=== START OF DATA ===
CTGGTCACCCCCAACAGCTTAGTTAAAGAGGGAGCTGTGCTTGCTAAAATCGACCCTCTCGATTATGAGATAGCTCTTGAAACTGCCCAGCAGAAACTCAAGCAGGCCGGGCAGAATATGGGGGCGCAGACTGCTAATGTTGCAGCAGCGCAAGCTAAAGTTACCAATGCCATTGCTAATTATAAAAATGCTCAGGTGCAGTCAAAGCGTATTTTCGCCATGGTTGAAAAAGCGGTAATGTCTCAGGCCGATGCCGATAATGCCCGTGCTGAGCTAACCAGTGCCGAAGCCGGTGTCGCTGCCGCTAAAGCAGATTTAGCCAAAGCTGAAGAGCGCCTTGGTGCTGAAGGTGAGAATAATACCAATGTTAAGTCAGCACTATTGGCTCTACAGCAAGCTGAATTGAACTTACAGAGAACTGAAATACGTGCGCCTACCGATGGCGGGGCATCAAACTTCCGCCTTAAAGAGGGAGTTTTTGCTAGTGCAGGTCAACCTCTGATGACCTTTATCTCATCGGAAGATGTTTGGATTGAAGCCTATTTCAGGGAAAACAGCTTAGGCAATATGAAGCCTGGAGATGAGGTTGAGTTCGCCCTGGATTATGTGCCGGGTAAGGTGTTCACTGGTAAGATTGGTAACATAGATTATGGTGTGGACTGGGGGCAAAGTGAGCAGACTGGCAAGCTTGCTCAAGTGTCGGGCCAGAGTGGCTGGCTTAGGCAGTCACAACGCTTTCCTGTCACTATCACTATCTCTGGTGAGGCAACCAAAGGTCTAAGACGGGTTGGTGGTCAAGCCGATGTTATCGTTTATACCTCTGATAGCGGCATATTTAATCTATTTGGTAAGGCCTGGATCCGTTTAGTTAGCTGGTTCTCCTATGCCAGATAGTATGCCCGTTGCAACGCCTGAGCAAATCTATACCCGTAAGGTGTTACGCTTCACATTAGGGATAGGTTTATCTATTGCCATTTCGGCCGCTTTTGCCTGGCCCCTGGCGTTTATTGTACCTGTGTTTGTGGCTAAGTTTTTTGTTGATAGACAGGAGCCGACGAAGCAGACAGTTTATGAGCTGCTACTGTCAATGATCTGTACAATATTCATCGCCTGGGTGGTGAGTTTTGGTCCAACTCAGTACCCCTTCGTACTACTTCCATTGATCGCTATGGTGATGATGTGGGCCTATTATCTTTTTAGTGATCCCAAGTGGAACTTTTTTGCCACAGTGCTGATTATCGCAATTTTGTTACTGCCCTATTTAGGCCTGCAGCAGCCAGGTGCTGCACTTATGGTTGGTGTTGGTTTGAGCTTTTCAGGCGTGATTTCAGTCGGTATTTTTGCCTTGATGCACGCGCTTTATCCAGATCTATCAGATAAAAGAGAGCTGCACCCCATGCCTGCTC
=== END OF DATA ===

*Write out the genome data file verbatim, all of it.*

CTGGTCACCCCCAACAGCTTAGTTAAAGAGGGAGCTGTGCTTGCTAAAATCGACCCTCTCGATTATGAGATAGCTCTTGAAACTGCCCAGCAGAAACTCAAGCAGGCCGGGCAGAATATGGGGGCGCAGACTGCTAATGTTGCAGCAGCGCAAGCTAAAGTTACCAATGCCATTGCTAATTATAAAAATGCTCAGGTGCAGTCAAAGCGTATTTTCGCCATGGTTGAAAAAGCGGTAATGTCTCAGGCCGATGCCGATAATGCCCGTGCTGAGCTAACCAGTGCCGAAGCCGGTGTCGCTGCCGCTAAAGCAGATTTAGCCAAAGCTGAAGAGCGCCTTGGTGCTGAAGGTGAGAATAATACCAATGTTAAGTCAGCACTATTGGCTCTACAGCAAGCTGAATTGAACTTACAGAGAACTGAAATACGTGCGCCTACCGATGGCGGGGCATCAAACTTCCGCCTTAAAGAGGGAGTTTTTGCTAGTGCAGGTCAACCTCTGATGACCTTTATCTCATCGGAAGATGTTTGGATTGAAGCCTATTTCAGGGAAAACAGCTTAGGCAATATGAAGCCTGGAGATGAGGTTGAGTTCGCCCTGGATTATGTGCCGGGTAAGGTGTTCACTGGTAAGATTGGTAACATAGATTATGGTGTGGACTGGGGGCAAAGTGAGCAGACTGGCAAGCTTGCTCAAGTGTCGGGCCAGAGTGGCTGGCTTAGGCAGTCACAACGCTTTCCTGTCACTATCACTATCTCTGGTGAGGCAACCAAAGGTCTAAGACGGGTTGGTGGTCAAGCCGATGTTATCGTTTATACCTCTGATAGCGGCATATTTAATCTATTTGGTAAGGCCTGGATCCGTTTAGTTAGCTGGTTCTCCTATGCCAGATAGTATGCCCGTTGCAACGCCTGAGCAAATCTATACCCGTAAGGTGTTACGCTTCACATTAGGGATAGGTTTATCTATTGCCATTTCGGCCGCTTTTGCCTGGCCCCTGGCGTTTATTGTACCTGTGTTTGTGGCTAAGTTTTTTGTTGATAGACAGGAGCCGACGAAGCAGACAGTTTATGAGCTGCTACTGTCAATGATCTGTACAATATTCATCGCCTGGGTGGTGAGTTTTGGTCCAACTCAGTACCCCTTCGTACTACTTCCATTGATCGCTATGGTGATGATGTGGGCCTATTATCTTTTTAGTGATCCCAAGTGGAACTTTTTTGCCACAGTGCTGATTATCGCAATTTTGTTACTGCCCTATTTAGGCCTGCAGCAGCCAGGTGCTGCACTTATGGTTGGTGTTGGTTTGAGCTTTTCAGGCGTGATTTCAGTCGGTATTTTTGCCTTGATGCACGCGCTTTATCCAGATCTATCAGATAAAAGAGAGCTGCACCCCATGCCTGCTC